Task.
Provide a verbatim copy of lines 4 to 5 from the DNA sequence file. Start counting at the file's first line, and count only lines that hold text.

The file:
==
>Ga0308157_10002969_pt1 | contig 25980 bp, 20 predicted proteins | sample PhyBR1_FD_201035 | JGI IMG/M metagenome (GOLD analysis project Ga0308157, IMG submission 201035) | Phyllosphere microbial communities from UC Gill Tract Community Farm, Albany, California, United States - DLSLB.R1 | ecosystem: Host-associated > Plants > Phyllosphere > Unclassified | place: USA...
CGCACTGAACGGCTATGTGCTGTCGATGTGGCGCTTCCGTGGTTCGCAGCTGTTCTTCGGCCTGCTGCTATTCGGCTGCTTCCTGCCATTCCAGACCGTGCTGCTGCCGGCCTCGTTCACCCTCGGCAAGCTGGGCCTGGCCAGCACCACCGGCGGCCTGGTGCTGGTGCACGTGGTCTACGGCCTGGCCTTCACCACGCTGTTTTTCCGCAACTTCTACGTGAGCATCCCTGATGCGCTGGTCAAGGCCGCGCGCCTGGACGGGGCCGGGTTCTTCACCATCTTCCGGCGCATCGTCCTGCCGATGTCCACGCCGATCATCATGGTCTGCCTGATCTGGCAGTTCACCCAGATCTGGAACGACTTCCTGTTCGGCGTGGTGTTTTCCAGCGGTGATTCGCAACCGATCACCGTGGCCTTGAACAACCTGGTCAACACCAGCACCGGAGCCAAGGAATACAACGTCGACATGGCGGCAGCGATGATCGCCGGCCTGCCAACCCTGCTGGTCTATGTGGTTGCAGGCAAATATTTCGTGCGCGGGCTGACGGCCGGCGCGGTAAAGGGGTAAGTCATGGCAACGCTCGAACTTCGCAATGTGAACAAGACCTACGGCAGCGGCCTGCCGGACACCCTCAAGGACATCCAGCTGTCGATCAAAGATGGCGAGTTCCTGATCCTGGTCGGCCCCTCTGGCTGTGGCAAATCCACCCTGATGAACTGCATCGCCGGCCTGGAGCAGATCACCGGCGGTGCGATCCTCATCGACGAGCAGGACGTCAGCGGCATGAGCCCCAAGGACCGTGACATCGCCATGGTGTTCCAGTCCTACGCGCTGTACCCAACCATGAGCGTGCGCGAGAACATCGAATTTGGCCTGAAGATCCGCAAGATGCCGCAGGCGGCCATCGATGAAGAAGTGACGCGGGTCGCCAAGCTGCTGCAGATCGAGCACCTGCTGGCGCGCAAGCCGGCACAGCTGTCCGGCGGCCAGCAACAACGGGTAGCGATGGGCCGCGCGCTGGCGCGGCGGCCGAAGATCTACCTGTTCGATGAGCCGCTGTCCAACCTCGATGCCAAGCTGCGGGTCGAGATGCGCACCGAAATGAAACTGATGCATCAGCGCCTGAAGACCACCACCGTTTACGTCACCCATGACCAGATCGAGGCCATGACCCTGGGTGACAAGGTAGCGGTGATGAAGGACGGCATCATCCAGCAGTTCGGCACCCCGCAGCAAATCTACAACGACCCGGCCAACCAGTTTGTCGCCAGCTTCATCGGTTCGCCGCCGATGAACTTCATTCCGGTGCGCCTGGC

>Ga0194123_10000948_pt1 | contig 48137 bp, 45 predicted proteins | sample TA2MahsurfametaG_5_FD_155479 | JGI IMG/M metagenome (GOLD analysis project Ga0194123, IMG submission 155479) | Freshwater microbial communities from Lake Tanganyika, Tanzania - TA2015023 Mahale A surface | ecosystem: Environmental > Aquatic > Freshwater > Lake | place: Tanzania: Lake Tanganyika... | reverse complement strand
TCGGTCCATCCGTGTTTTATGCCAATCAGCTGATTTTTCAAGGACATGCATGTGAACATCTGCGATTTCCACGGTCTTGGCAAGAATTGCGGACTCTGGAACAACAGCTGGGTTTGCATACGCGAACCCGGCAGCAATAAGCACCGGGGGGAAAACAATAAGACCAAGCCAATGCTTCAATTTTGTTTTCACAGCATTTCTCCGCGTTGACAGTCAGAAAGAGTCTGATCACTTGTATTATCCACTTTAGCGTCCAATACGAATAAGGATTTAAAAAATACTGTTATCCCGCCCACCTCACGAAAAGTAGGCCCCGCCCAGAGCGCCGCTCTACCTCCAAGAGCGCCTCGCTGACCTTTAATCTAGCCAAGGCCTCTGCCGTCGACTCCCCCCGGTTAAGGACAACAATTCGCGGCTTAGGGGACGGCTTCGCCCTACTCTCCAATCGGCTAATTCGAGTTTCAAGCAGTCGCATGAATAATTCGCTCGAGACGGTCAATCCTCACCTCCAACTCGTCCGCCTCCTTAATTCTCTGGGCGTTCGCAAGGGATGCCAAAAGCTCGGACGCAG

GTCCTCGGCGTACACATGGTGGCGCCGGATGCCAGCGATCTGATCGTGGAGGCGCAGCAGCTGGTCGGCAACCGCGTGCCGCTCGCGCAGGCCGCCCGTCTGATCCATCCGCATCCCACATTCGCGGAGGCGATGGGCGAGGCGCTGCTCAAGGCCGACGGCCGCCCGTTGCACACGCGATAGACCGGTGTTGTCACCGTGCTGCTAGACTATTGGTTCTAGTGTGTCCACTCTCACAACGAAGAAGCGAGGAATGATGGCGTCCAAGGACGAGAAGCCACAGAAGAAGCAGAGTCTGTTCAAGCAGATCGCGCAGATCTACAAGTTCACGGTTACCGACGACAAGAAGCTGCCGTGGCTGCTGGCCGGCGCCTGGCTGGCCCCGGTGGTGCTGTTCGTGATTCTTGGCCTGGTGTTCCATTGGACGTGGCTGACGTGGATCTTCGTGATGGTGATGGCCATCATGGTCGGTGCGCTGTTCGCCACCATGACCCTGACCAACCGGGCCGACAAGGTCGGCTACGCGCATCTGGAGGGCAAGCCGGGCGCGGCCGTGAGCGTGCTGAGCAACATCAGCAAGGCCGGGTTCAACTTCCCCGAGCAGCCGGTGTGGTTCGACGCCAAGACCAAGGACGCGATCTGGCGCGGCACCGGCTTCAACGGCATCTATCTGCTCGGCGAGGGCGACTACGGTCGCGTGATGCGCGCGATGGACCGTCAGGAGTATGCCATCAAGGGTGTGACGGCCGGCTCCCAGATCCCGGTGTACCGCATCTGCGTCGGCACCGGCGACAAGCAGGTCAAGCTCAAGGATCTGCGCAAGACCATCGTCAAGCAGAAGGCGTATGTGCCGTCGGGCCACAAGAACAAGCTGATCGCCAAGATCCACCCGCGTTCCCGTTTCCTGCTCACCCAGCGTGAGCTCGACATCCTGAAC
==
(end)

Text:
TCGGTCCATCCGTGTTTTATGCCAATCAGCTGATTTTTCAAGGACATGCATGTGAACATCTGCGATTTCCACGGTCTTGGCAAGAATTGCGGACTCTGGAACAACAGCTGGGTTTGCATACGCGAACCCGGCAGCAATAAGCACCGGGGGGAAAACAATAAGACCAAGCCAATGCTTCAATTTTGTTTTCACAGCATTTCTCCGCGTTGACAGTCAGAAAGAGTCTGATCACTTGTATTATCCACTTTAGCGTCCAATACGAATAAGGATTTAAAAAATACTGTTATCCCGCCCACCTCACGAAAAGTAGGCCCCGCCCAGAGCGCCGCTCTACCTCCAAGAGCGCCTCGCTGACCTTTAATCTAGCCAAGGCCTCTGCCGTCGACTCCCCCCGGTTAAGGACAACAATTCGCGGCTTAGGGGACGGCTTCGCCCTACTCTCCAATCGGCTAATTCGAGTTTCAAGCAGTCGCATGAATAATTCGCTCGAGACGGTCAATCCTCACCTCCAACTCGTCCGCCTCCTTAATTCTCTGGGCGTTCGCAAGGGATGCCAAAAGCTCGGACGCAG

GTCCTCGGCGTACACATGGTGGCGCCGGATGCCAGCGATCTGATCGTGGAGGCGCAGCAGCTGGTCGGCAACCGCGTGCCGCTCGCGCAGGCCGCCCGTCTGATCCATCCGCATCCCACATTCGCGGAGGCGATGGGCGAGGCGCTGCTCAAGGCCGACGGCCGCCCGTTGCACACGCGATAGACCGGTGTTGTCACCGTGCTGCTAGACTATTGGTTCTAGTGTGTCCACTCTCACAACGAAGAAGCGAGGAATGATGGCGTCCAAGGACGAGAAGCCACAGAAGAAGCAGAGTCTGTTCAAGCAGATCGCGCAGATCTACAAGTTCACGGTTACCGACGACAAGAAGCTGCCGTGGCTGCTGGCCGGCGCCTGGCTGGCCCCGGTGGTGCTGTTCGTGATTCTTGGCCTGGTGTTCCATTGGACGTGGCTGACGTGGATCTTCGTGATGGTGATGGCCATCATGGTCGGTGCGCTGTTCGCCACCATGACCCTGACCAACCGGGCCGACAAGGTCGGCTACGCGCATCTGGAGGGCAAGCCGGGCGCGGCCGTGAGCGTGCTGAGCAACATCAGCAAGGCCGGGTTCAACTTCCCCGAGCAGCCGGTGTGGTTCGACGCCAAGACCAAGGACGCGATCTGGCGCGGCACCGGCTTCAACGGCATCTATCTGCTCGGCGAGGGCGACTACGGTCGCGTGATGCGCGCGATGGACCGTCAGGAGTATGCCATCAAGGGTGTGACGGCCGGCTCCCAGATCCCGGTGTACCGCATCTGCGTCGGCACCGGCGACAAGCAGGTCAAGCTCAAGGATCTGCGCAAGACCATCGTCAAGCAGAAGGCGTATGTGCCGTCGGGCCACAAGAACAAGCTGATCGCCAAGATCCACCCGCGTTCCCGTTTCCTGCTCACCCAGCGTGAGCTCGACATCCTGAAC